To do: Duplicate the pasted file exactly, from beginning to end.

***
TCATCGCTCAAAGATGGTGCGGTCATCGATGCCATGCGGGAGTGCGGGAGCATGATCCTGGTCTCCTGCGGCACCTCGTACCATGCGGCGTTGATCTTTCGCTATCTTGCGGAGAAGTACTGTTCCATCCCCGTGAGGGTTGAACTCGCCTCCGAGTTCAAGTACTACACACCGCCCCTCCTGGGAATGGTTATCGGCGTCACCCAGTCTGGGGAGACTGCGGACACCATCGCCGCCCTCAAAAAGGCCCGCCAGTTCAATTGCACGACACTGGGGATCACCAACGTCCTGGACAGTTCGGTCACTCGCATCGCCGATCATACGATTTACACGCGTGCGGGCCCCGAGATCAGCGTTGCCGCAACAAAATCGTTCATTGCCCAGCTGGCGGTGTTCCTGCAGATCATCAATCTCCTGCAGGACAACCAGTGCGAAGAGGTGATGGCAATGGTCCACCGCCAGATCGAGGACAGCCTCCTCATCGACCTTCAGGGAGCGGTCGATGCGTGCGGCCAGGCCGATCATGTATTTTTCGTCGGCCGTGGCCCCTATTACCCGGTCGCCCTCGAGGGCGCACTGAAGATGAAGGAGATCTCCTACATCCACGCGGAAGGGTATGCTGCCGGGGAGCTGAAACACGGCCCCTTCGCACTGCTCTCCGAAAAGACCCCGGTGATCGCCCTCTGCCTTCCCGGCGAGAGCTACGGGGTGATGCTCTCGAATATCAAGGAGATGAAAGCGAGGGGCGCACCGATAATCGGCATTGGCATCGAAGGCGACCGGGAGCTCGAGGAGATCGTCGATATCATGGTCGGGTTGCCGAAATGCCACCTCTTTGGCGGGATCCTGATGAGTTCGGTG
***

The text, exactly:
TCATCGCTCAAAGATGGTGCGGTCATCGATGCCATGCGGGAGTGCGGGAGCATGATCCTGGTCTCCTGCGGCACCTCGTACCATGCGGCGTTGATCTTTCGCTATCTTGCGGAGAAGTACTGTTCCATCCCCGTGAGGGTTGAACTCGCCTCCGAGTTCAAGTACTACACACCGCCCCTCCTGGGAATGGTTATCGGCGTCACCCAGTCTGGGGAGACTGCGGACACCATCGCCGCCCTCAAAAAGGCCCGCCAGTTCAATTGCACGACACTGGGGATCACCAACGTCCTGGACAGTTCGGTCACTCGCATCGCCGATCATACGATTTACACGCGTGCGGGCCCCGAGATCAGCGTTGCCGCAACAAAATCGTTCATTGCCCAGCTGGCGGTGTTCCTGCAGATCATCAATCTCCTGCAGGACAACCAGTGCGAAGAGGTGATGGCAATGGTCCACCGCCAGATCGAGGACAGCCTCCTCATCGACCTTCAGGGAGCGGTCGATGCGTGCGGCCAGGCCGATCATGTATTTTTCGTCGGCCGTGGCCCCTATTACCCGGTCGCCCTCGAGGGCGCACTGAAGATGAAGGAGATCTCCTACATCCACGCGGAAGGGTATGCTGCCGGGGAGCTGAAACACGGCCCCTTCGCACTGCTCTCCGAAAAGACCCCGGTGATCGCCCTCTGCCTTCCCGGCGAGAGCTACGGGGTGATGCTCTCGAATATCAAGGAGATGAAAGCGAGGGGCGCACCGATAATCGGCATTGGCATCGAAGGCGACCGGGAGCTCGAGGAGATCGTCGATATCATGGTCGGGTTGCCGAAATGCCACCTCTTTGGCGGGATCCTGATGAGTTCGGTG